It's an interesting paper (pdf). It's a very standard New Keynesian macro model with one twist. It's a twist worth doing. There are two types of people: the impatient, who borrow from; the patient. And there's an exogenous limit to the debt the impatient are allowed to accumulate.
It's a math model, of course. I'm not going to stick literally to the assumptions of the model, because many of those assumptions were made to make the math simple, and aren't really central. Here's my reading.
1. For a given level of current and expected future income, the equilibrium real rate of interest will drop. That's because some people and firms who want to borrow won't be able to, or won't be able to borrow as much. The demand for loanable funds from qualified borrowers falls, and so does the equilibrium rate of interest. Equivalently, for a given level of expected future income and real interest rate, there is a fall in the level of current income at which desired savings equals desired investment (ignoring the desires of those who want to borrow and spend but can't). Whichever way you think about the IS curve, it shifts down, or it shifts left. Same thing.
2. The marginal propensity to spend out of current income increases. A change in current income that leaves future income unchanged has little effect on permanent income, and so will normally have little effect on the demand for goods. But borrowing-constrained people and firms will have a marginal propensity to spend out of current income of one. So anything that causes current income to change will have a bigger multiplier effect.
3. A change in the real rate of interest will have a smaller direct effect on the demand for goods. That's because the borrowing-constrained people and firms want to borrow and spend more if the rate of interest falls, but are unable to.
4. The IS curve may become either flatter or steeper, depending on whether 2 or 3 above dominates. A less interest-elastic demand for goods means a steeper IS curve. But a bigger multiplier means a flatter IS curve. With an exogenous borrowing constraint, a given fall in the rate of interest will have a smaller direct effect on increasing demand, but that direct effect will have a bigger multiplier effect. So the total effect of a fall in the rate of interest on demand for goods could be either bigger or smaller.
Now suppose an exogenous shock causes the borrowing constraint to bind more tightly. This causes the IS curve to shift left, and makes the natural rate of interest strongly negative. Since the nominal rate of interest cannot fall below zero, and since the expected rate of inflation isn't high enough, the economy goes into a recession. Any fall in the current price level increases the real value of existing nominal debt, and makes the borrowing constraint bind more tightly still. (That's the Fisher debt-deflation effect).
Monetary policy can only work if it can increase the expected future price level, and thereby increase expected inflation and lower the real rate of interest. Fiscal policy can work because a cut in current taxes will raise the current disposable income of borrowing-constrained people and firms, causing them to increase their demand for goods, even if they know that future taxes will be increased. In effect, the government is acting as lender to the borrowing-constrained, and relaxing that constraint.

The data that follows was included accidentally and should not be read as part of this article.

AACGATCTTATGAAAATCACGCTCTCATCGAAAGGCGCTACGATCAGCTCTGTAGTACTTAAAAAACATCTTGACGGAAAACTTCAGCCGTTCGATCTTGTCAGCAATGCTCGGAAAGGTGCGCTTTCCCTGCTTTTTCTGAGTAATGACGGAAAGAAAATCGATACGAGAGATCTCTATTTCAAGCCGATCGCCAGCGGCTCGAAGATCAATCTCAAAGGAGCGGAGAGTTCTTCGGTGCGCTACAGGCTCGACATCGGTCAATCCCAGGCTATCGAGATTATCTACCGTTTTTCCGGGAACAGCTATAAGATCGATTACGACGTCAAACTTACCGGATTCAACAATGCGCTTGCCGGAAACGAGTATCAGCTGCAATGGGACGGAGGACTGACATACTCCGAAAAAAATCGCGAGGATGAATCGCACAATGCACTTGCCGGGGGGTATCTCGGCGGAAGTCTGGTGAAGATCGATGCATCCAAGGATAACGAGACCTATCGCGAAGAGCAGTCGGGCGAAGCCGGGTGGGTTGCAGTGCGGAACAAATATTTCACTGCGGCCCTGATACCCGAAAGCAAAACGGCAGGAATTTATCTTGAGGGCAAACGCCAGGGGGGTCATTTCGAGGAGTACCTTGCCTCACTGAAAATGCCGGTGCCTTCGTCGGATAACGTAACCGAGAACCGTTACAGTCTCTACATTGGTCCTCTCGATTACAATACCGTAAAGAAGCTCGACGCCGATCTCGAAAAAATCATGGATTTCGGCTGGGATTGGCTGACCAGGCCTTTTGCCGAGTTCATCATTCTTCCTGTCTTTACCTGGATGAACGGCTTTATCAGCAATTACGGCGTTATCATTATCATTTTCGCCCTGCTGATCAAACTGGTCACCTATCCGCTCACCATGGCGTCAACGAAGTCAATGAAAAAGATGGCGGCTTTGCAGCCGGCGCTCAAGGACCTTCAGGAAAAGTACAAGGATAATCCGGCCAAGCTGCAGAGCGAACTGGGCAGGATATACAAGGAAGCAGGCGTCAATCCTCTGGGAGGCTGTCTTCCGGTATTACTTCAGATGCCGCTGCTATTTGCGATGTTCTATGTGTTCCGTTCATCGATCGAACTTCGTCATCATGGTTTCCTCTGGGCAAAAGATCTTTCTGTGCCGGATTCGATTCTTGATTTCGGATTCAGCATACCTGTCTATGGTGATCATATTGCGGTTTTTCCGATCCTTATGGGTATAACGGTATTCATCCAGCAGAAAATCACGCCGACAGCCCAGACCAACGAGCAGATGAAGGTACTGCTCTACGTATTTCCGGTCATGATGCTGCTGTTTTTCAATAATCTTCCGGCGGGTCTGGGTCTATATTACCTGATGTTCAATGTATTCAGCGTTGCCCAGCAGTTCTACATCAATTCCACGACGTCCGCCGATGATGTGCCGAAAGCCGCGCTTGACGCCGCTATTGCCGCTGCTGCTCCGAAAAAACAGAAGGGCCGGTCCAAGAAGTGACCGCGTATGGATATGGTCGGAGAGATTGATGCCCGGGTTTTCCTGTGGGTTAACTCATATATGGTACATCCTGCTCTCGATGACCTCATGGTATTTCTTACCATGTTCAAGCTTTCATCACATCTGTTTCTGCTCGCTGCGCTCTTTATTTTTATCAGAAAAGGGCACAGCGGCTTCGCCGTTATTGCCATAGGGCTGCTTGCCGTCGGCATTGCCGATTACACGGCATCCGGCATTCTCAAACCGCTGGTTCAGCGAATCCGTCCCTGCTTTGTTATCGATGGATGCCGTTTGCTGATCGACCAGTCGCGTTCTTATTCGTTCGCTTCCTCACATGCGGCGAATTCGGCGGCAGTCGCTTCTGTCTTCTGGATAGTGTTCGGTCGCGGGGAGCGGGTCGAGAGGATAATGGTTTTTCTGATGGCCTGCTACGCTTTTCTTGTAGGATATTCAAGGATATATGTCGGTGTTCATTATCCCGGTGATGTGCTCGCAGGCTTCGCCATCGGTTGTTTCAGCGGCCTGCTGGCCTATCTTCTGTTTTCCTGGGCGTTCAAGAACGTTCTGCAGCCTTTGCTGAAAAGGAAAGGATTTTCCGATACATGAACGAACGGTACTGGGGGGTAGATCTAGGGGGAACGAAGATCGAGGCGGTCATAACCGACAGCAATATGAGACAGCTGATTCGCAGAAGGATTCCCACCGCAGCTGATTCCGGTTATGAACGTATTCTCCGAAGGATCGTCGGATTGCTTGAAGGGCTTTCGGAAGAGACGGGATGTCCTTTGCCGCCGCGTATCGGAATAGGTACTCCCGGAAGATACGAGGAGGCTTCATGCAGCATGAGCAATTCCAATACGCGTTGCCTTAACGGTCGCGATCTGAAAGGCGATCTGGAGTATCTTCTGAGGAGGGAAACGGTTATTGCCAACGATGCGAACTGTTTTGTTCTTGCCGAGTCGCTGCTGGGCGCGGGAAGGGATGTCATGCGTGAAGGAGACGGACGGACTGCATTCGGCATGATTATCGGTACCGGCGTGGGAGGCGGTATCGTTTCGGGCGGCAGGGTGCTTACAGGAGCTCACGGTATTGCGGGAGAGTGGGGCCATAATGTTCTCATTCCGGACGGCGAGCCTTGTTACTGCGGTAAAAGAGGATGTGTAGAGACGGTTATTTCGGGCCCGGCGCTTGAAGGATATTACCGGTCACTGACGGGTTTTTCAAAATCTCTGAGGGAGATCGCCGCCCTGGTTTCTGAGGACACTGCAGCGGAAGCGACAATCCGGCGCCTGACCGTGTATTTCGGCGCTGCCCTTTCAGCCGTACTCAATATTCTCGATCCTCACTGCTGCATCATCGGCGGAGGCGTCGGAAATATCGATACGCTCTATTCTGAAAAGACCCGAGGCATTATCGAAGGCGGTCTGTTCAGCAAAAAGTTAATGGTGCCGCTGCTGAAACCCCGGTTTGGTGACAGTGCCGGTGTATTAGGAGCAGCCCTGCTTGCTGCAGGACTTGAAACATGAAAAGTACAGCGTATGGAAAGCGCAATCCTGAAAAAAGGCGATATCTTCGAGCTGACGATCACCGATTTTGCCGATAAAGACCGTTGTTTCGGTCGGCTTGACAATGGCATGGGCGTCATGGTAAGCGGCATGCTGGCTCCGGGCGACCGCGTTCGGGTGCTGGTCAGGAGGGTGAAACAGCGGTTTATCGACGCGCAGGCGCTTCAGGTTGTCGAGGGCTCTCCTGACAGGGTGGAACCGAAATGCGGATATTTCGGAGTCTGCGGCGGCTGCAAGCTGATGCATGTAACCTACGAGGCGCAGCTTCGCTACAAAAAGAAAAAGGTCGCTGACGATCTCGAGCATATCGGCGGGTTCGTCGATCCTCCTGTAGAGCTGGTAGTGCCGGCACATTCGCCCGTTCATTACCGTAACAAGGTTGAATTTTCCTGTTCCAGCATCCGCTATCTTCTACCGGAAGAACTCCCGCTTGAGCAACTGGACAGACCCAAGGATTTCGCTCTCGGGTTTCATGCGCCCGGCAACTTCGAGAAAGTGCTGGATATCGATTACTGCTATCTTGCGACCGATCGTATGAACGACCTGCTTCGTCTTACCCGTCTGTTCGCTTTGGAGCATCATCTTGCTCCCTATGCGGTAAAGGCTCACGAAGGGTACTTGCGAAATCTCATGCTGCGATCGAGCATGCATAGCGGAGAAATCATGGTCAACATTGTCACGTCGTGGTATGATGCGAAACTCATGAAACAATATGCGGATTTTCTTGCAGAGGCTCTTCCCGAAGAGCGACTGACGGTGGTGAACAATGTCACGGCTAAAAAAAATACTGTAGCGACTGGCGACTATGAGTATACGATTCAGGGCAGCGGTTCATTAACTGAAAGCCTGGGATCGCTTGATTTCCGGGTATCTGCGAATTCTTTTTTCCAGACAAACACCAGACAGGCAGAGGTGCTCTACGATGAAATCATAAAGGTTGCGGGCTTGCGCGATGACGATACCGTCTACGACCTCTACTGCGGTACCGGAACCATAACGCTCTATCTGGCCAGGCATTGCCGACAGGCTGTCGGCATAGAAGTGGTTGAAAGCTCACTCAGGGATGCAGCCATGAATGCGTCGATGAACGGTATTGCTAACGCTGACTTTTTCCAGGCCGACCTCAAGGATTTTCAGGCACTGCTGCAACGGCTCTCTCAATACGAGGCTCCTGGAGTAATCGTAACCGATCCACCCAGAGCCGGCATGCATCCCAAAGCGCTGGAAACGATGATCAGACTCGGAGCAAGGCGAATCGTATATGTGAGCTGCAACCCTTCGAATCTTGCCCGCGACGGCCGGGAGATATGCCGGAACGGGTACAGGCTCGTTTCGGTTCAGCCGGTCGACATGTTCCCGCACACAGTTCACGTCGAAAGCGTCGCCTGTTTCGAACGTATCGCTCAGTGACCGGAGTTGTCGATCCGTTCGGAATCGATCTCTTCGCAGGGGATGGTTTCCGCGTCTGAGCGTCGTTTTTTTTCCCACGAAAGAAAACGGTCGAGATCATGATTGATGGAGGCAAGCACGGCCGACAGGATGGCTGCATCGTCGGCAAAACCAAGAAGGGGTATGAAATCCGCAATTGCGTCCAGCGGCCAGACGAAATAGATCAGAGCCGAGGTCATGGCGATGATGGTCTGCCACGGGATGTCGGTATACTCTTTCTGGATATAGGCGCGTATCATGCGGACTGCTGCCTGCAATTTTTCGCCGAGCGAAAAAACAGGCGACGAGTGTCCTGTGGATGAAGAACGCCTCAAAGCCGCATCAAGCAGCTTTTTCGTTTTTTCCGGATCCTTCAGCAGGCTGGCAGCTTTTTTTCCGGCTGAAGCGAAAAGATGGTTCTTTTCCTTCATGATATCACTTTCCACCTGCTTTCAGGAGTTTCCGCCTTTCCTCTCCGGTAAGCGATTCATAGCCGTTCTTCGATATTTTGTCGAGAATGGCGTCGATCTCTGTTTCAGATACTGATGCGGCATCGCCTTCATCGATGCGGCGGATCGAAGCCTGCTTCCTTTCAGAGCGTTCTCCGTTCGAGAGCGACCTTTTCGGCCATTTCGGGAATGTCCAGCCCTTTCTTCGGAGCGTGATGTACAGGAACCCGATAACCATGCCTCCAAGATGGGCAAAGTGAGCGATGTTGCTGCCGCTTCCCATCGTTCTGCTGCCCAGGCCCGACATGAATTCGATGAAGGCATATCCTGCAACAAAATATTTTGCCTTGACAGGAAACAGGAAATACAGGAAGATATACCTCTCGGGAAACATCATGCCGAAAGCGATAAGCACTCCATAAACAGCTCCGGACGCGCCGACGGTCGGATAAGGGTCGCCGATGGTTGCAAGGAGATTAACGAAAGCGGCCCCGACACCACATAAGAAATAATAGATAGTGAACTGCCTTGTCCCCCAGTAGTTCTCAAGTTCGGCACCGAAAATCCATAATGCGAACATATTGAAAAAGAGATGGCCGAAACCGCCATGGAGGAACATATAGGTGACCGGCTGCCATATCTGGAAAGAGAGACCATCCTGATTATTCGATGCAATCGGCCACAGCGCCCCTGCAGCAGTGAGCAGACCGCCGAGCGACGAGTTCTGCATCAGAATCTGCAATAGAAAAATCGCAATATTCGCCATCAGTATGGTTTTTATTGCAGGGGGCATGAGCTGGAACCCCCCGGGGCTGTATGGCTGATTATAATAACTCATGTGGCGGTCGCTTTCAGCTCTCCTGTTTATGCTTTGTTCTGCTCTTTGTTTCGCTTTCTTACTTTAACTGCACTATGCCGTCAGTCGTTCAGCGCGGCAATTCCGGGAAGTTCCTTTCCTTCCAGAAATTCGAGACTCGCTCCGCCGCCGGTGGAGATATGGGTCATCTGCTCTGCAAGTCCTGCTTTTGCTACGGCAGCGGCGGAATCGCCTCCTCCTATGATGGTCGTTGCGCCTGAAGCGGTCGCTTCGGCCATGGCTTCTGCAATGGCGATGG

One main problem with the model is the exogeneity of the level of real debt at which the borrowing constraint bites. I can think of three main channels in which making the borrowing constraint endogenous might change the results of the model:
B1. The amount that people and firms are allowed to borrow depends on their income. If a recession causes a decline in current and expected future income, this could tighten the borrowing constraints still further, deepening the recession. In effect, we get a borrowing-constraint multiplier.
B2. The amount that people and firms are allowed to borrow depends on the rate of interest. A fall in the rate of interest will lower the interest payments on a given debt, and would loosen borrowing constraints and help the economy escape the recession.
B3. A cut in current taxes implies an increase in expected future taxes, which reduces expected future disposable income, and reduces the ability of debtors to service debt in future, which may tighten the borrowing constraint. So fiscal policy may still fail, because the increased government lending may be fully offset by an equivalent tightening of the borrowing constraint. Ricardian Equivalence may still hold.
Let me add a quasi-monetarist gloss to the model: The recession is not caused by an excess of desired savings over investment. Instead, when lenders are unable to find borrowers they think are safe, they choose to save in the form of money instead. It is the excess demand for the medium of exchange that causes the recession. In a barter economy, those who desired to lend but who were unable to find borrowers they think are safe would be forced to consume or invest their income themselves.
Let me add a more monetarist objection (I'm trying to guess what Scott Sumner would say): It was the Fed, by having too tight a monetary policy, so that expected future nominal income fell, that caused the borrowing constraint to tighten. It wasn't exogenous at all.
And I would add that monetary policy might actually be more powerful in this sort of model than it would be in a similar New Keynesian model with a liquidity trap but without a borrowing constraint. The higher marginal propensity to spend out of current income is higher, so the multiplier effect of anything that gets spending started will be higher. Plus, more importantly, the borrowing constraint creates its own multiplier, because any increase in current or expected future income relaxes the borrowing constraint which creates additional demand and income.